well-equipped cottages, or all the fun and jollity of resort hotel life.
Or you can combine them.   Hotel and cottages cluster in a park-like
acreage on a rise of ground that gives you a splendid view of the
Annapolis Basin, a natural harbour large enough to float the battlefleets
of the world.   There are fast tennis courts down the slope that leads to
the beach, and to bring your pleasure even closer sea water is warmed
and piped into a glass-screened open air pool a stone's throw from the
hotel.   If golf is your holiday aim, the Digby Pines is ready for you with
an excellent 1 8 hole golf course nearby.
And in the evenings, dance music, movies, and a well-equipped games
room mark the transition from healthy sun-filled days to
tranquil, sleep-filled nights. (Left) At Port Royal, Samuel de
Champlain established his "Habitation". Today
on the same spot stands a colourful replica
that brings to mind the early days of North
American colonization. (Above) Sun and fun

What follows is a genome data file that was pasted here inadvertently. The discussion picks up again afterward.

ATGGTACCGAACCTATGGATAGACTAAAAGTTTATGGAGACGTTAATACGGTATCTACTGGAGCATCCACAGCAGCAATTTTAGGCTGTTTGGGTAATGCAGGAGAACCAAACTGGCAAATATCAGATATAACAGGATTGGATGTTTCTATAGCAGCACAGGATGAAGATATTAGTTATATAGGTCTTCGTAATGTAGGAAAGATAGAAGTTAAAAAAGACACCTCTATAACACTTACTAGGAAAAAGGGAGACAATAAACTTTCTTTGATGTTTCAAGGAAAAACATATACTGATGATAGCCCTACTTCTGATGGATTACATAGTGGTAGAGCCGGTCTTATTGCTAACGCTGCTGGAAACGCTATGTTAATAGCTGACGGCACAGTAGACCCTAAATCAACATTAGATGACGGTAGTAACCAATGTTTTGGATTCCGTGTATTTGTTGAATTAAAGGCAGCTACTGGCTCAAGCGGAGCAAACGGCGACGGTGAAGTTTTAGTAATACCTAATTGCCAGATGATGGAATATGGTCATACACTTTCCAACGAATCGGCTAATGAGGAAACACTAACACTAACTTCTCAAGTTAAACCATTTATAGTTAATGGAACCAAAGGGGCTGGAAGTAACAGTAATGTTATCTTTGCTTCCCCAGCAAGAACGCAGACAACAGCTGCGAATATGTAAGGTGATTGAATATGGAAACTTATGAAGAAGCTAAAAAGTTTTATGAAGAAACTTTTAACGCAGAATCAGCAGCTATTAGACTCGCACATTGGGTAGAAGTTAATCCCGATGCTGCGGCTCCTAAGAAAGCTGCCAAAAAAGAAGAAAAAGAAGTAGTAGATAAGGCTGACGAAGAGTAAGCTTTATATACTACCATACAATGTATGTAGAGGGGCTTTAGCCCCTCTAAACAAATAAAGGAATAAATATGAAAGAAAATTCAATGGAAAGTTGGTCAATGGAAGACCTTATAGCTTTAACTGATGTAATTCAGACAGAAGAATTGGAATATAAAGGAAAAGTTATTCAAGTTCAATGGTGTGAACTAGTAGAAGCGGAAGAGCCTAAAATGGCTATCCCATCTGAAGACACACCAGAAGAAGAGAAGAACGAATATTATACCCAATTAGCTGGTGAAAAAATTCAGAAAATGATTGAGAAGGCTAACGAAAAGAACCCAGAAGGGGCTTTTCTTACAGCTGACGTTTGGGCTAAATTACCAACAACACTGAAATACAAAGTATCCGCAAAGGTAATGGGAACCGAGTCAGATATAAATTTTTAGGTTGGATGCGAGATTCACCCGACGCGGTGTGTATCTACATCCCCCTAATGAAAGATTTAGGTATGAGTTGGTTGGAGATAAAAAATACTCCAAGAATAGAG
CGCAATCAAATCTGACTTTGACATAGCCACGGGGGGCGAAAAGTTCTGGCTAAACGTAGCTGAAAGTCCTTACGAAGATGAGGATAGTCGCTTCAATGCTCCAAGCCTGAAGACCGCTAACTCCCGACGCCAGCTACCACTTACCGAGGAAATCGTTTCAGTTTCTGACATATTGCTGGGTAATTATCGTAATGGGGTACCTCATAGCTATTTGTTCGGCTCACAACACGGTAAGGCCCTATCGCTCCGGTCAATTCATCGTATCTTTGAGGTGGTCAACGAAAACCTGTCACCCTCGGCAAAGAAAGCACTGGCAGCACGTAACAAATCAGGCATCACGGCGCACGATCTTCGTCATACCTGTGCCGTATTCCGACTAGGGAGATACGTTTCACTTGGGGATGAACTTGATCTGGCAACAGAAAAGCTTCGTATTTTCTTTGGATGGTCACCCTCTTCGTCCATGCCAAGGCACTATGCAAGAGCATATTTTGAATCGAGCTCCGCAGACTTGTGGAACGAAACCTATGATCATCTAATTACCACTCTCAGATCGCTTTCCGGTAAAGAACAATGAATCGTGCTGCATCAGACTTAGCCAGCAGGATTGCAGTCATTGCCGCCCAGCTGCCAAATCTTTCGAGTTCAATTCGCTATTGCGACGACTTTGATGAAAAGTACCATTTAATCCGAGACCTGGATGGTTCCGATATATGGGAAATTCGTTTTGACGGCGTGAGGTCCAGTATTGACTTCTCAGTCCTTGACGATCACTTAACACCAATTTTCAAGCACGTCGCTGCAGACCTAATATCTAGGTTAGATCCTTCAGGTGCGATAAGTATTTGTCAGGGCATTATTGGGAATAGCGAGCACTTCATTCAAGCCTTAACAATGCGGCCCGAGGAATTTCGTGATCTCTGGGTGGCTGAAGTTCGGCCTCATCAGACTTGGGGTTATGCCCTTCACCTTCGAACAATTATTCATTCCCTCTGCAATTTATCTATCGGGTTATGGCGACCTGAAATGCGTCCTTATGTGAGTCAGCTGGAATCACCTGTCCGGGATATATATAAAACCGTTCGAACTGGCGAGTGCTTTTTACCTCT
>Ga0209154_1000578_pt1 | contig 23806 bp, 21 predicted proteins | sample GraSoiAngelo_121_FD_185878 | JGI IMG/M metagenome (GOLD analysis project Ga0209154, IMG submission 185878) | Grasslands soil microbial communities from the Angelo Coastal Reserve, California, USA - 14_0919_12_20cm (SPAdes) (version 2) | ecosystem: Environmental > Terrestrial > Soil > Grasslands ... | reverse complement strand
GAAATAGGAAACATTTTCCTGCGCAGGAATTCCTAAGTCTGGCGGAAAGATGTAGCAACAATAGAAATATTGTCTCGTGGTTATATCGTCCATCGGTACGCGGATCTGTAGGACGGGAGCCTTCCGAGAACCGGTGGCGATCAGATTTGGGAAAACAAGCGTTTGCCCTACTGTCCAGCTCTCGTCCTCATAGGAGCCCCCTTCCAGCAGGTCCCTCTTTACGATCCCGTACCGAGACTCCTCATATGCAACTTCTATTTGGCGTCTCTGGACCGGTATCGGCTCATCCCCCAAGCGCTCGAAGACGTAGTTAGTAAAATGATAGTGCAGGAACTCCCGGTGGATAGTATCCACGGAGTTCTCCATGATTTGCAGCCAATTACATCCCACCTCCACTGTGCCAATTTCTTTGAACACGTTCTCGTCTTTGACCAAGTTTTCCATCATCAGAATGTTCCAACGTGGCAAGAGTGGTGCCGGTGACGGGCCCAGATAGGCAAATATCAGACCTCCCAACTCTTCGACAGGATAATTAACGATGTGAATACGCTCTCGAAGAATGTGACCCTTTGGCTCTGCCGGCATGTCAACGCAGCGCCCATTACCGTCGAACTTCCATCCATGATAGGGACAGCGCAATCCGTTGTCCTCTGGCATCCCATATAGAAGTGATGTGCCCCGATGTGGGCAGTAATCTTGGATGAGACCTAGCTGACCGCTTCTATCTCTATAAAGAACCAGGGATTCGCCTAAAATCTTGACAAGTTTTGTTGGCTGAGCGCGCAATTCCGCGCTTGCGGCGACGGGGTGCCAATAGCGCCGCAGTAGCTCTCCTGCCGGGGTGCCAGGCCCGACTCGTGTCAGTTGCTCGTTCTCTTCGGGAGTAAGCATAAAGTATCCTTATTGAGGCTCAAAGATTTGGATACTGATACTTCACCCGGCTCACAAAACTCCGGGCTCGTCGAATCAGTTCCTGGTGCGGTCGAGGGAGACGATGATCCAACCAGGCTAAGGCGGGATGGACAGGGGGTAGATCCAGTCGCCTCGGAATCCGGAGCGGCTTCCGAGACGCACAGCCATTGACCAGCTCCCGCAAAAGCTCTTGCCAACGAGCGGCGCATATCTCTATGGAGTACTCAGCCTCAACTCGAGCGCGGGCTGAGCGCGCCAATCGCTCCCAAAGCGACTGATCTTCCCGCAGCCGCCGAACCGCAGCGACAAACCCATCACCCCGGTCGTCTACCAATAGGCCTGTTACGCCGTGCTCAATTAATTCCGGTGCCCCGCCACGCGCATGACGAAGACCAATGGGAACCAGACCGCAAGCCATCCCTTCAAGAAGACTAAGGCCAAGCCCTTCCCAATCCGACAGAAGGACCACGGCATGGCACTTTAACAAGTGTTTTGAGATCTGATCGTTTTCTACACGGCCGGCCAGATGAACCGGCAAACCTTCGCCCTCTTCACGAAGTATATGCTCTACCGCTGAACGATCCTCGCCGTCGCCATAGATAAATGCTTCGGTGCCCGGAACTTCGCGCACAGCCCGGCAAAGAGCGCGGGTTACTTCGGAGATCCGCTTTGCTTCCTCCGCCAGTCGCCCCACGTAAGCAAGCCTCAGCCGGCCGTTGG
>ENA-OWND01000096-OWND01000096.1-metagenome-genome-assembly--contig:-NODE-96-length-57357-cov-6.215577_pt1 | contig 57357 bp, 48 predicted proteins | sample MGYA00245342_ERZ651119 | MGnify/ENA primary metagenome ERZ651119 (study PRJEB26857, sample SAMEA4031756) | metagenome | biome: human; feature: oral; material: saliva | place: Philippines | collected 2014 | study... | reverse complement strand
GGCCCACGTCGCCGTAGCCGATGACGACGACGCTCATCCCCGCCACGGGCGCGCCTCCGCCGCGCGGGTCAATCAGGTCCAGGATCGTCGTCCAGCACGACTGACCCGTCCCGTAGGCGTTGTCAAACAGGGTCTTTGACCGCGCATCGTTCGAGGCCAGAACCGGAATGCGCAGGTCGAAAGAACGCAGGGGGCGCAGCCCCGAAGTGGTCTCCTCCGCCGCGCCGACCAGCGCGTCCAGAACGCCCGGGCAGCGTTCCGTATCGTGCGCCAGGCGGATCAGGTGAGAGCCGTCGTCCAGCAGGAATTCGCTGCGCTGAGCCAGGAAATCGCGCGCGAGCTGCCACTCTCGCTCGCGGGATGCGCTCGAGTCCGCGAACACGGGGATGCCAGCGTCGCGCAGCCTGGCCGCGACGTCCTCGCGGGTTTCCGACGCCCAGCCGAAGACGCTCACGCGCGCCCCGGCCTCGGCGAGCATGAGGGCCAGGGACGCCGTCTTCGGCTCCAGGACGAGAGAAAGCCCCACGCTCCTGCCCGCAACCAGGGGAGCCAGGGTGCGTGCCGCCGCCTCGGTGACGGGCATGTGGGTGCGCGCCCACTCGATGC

in the open air pool at Digby Pines. Pastel-tinted sunsets over nearby
headlands and beaches, or moon-
drenched evenings on the balcony
of the Digby Pines, enhance the romantic
flavour of a holiday in Nova Scotia.
— ELEVEN - 4fi.
Miotic Cfoun
"Picturesque", an overworked
word, really applies to the
country surrounding The Digby
Pines.   Within easy driving
distance are Fort Anne, at
Annapolis Royal, once the Officers
Mess of the Fort, now an interesting
museum; and the Champlain
Habitation, a few miles by road
or water.   Every evening, whether
you have a cottage in the
grounds or live in the hotel, the
sociable lounge is filled with
gaiety, the Games Room attracts
the active.   Outdoors the endless
whisper of waves on the shingled
beach is a romantic background
motif to walks in the hotel's
wooded acres or along the
curving seaside roads.
Fort Anne
w Jlake5ide Dnn
Southward, by Dominion Atlantic Railway train or the provincial
highway, through the church-crowned villages of the
"French Shore", is Yarmouth.
A mile north of this Maritime entrance-way to Canada for
steamships from the U.S.A., is the Lakeside Inn, another Canadian
Pacific summer resort.   Here, on the three Milo Lakes, and within
sound of the sea, surrounded by cottages maintained for its
guests, the hotel is characterized by warm friendliness and
informal charm.   An unusual feature is the flotilla of 17-
foot, Marconi-rigged "Acadian Class" yachts, designed by
Cox and Stevens, maintained for guests' use.   Many visitors